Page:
Robert Mackasek, chief executive officer of Valera Global, had a green headache. The condition stemmed from the public's expressed desire to reduce tailpipe pollution coupled with its unwillingness to give up much in terms of comfort or convenience to help shrink the carbon footprint of automobiles.
For Mackasek's New York-based company, which operates one of the nation's largest chauffeured vehicle fleets, the condition was acute. Valera's lineup of 215 limousines and sport-utility vehicles, including models such as the long-wheelbase Lincoln Town Car, the Mercedes-Benz S-550 sedan, and the GMC Yukon Denali, were decidedly non-green in a world where green was becoming hip - even among Valera's well-heeled clientele.
"We had a general concern about our fleet because some rival services were beginning to buy Toyota Prius models," Mackasek said about the little gas-electric hybrid car, popularly hailed as the automotive definition of "green."
Mackasek considered moving Valera in the same direction. But he then discovered that the Prius-green movement of his rivals was not all it seemed to be.
"They would have a few Prius models on display at their stands at conventions" of livery-service providers, Mackasek said of his competitors. "But it was mostly for show . . . sort of like what happens in Hollywood when celebrities are going to an event."
The stars "are chauffeured in their limousines, or they drive their luxury cars and Hummers to a certain drop-off point. Then they get out of those vehicles and into Prius cars" and arrive at the red carpet looking green, Mackasek said.
But maintaining a fleet of show-off Prius cars or other hybrids is an expensive ruse in a business where most clients still demand all of the amenities of luxury limo service: plush comfort, rear-cabin work desks, and liquor bars to help reduce the stress of travel for the mobile elite. Valera scoured the globe for plush, green rides, but did not find much.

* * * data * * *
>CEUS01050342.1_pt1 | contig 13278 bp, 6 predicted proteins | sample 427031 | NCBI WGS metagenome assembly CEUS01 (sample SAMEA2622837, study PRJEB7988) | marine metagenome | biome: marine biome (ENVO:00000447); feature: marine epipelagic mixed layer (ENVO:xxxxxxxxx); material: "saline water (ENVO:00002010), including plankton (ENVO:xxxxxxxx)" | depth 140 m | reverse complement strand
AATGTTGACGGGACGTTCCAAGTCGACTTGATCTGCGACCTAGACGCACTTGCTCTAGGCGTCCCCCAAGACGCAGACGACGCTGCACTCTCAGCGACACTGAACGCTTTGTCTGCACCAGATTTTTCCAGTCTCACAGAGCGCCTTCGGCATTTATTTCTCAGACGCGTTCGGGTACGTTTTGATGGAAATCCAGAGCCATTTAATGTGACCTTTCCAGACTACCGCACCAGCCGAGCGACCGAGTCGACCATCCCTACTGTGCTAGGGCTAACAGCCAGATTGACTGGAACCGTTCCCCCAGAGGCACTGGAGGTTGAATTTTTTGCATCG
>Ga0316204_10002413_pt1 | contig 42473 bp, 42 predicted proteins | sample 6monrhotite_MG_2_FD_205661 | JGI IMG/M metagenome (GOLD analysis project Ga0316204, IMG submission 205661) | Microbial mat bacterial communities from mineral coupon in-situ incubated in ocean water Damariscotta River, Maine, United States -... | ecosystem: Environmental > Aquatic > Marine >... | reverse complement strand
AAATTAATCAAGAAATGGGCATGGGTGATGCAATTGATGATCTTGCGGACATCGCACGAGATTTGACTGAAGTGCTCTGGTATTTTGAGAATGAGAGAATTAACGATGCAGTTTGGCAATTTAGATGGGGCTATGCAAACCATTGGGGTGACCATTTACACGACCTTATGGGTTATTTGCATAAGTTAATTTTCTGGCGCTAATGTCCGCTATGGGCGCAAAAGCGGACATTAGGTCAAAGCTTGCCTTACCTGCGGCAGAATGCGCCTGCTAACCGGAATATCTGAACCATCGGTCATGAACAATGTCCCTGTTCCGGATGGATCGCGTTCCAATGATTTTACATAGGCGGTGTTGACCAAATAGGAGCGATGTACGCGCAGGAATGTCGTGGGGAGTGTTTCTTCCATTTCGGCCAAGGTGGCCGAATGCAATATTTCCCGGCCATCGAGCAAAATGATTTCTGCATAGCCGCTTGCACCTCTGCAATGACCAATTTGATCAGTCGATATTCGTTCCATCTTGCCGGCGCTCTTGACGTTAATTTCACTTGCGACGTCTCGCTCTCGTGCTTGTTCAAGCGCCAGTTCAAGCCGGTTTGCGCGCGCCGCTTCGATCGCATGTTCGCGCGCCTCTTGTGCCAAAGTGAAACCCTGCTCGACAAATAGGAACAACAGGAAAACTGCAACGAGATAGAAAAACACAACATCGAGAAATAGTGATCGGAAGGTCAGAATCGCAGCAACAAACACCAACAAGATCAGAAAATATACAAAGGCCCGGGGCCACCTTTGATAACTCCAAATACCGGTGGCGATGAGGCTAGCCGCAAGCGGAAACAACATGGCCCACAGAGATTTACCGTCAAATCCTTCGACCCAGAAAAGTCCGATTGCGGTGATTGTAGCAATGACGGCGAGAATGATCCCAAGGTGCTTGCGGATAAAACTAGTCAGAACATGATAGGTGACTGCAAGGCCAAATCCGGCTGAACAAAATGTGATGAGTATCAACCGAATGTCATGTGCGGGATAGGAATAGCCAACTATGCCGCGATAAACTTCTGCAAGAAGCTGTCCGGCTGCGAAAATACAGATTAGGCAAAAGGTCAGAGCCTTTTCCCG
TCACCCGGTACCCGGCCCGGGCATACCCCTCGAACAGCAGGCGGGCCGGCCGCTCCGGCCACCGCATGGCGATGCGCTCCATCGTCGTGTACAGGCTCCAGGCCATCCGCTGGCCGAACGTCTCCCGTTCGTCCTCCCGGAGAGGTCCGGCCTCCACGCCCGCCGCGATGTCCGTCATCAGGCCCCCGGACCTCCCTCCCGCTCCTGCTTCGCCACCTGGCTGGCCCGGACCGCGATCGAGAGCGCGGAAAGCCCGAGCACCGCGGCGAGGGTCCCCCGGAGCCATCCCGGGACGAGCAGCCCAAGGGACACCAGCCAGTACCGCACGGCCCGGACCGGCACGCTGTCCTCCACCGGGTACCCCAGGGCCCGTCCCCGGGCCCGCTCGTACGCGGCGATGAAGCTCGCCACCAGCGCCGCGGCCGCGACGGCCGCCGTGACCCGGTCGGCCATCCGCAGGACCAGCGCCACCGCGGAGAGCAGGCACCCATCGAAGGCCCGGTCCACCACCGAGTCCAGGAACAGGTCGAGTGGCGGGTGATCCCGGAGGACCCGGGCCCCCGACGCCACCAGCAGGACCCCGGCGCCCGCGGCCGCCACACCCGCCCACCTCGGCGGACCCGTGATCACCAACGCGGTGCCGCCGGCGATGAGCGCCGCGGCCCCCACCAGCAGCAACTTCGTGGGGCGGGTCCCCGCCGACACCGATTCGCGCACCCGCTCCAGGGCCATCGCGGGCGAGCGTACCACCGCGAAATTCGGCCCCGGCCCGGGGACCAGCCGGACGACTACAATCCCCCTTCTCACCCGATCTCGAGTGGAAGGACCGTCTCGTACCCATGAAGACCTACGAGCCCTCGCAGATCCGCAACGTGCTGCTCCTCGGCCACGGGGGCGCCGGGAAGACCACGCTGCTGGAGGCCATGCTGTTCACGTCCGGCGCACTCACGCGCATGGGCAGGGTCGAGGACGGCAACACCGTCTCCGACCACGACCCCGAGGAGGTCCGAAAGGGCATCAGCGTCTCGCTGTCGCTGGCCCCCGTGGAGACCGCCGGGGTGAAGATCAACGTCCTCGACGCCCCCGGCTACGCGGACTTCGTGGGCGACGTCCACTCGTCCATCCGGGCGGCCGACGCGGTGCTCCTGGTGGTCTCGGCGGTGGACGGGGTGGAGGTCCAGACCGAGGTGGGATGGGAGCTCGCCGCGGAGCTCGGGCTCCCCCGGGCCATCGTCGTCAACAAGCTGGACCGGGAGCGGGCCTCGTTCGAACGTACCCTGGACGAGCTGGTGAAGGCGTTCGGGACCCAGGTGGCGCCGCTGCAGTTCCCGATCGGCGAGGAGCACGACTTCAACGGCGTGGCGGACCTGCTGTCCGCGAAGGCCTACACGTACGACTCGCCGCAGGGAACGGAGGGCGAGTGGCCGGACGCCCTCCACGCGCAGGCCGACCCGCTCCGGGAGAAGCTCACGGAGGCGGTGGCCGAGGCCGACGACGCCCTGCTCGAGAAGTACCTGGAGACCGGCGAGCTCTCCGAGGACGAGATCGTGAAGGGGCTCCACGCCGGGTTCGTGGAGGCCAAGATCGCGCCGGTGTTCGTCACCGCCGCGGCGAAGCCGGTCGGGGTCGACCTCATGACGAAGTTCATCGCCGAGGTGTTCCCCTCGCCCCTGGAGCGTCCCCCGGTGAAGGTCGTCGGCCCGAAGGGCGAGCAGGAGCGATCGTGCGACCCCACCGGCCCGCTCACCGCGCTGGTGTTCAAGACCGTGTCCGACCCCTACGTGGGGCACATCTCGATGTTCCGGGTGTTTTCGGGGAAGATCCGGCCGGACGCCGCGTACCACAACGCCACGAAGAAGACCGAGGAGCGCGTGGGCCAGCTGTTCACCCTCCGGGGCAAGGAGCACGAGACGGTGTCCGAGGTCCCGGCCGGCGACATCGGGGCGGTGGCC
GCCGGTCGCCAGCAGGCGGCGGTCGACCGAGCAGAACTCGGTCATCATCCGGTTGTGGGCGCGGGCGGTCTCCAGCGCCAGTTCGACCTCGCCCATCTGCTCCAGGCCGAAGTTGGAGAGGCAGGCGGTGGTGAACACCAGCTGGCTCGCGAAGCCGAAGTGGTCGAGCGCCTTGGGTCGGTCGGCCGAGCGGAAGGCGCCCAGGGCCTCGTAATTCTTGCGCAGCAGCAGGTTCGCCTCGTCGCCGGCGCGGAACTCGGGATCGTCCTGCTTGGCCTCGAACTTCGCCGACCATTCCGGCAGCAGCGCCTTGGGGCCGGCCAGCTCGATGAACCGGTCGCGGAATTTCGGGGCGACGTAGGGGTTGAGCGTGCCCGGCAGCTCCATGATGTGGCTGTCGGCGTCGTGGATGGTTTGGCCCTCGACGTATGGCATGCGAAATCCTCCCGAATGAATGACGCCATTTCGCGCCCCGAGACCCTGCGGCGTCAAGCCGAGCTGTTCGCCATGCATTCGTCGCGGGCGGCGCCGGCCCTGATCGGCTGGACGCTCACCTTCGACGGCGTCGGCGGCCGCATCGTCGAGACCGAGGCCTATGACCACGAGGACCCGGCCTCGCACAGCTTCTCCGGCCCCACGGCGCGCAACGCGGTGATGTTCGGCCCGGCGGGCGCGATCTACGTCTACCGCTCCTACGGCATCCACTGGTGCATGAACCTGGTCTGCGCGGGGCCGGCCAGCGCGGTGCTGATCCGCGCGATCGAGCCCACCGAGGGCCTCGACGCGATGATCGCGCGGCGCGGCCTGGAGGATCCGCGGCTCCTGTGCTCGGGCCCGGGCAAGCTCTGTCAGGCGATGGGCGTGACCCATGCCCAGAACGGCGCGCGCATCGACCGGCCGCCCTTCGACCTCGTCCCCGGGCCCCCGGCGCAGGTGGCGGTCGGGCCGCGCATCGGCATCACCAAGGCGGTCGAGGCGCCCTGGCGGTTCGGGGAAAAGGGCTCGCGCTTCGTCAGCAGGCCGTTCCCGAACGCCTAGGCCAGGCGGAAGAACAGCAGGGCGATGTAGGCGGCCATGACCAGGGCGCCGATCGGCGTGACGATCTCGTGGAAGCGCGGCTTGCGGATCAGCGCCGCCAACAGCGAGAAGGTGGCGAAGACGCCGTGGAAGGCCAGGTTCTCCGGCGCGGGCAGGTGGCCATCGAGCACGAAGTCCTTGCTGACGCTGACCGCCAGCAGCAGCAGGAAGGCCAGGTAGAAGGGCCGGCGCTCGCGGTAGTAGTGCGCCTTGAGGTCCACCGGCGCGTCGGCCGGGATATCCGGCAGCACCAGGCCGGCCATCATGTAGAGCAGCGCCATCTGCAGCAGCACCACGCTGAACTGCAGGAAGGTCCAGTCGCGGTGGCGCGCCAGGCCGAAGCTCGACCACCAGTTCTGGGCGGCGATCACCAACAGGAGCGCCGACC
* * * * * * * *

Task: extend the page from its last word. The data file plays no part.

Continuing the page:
Also, there was Valera's accounting department. To put it simply, going gas-electric did not add up for the company's bean counters.
"We'd have the extra purchase cost involved in buying hybrids. How could we justify that extra cost in vehicles that would go mostly unused?" Mackasek asked.
Valera also was uncertain about the pace of development in hybrid technology. Would today's gas-electric have the market appeal and, thus, the relative resale value of yesterday's laptop? And what about maintenance costs? Valera, a privately held company, estimated that it would cost $7,000 to replace each nickel-metal hydride battery pack used in current-generation gas-electrics. The company's bottom line: Going bust in an attempt to go green was not an option.
Valera staffers came up with the idea to join the Chicago Climate Exchange, which bills itself as the world's first voluntary but legally binding greenhouse-gas-emissions registry, reduction and trading system.
After joining in October, Valera now is legally bound to inventory and report its company's carbon emissions to CCX for verification and audit. Reporting requirements include vehicle fleet emissions, as well as those associated with the company's air travel and its general operations.
Valera reports its carbon emissions to CCX. The exchange, using United Nations and other standardized verification and crediting protocols and procedures, approves the report. Valera is then required to pay for CCX-approved programs, such as reforestation and the development of wind- and solar-energy projects, designed to offset the carbon emissions Valera described in its annual report.
It is complicated. And there are many critics who say the carbon-offset program is as much of an environmental ruse as putting little gas-electric hybrid cars in the service of a luxury limousine company. But Mackasek said the program had definite value for his firm and its clients.
"It's a way for us to show our concern" for global warming and related environmental problems "and to educate our clients without inconveniencing them," Mackasek said.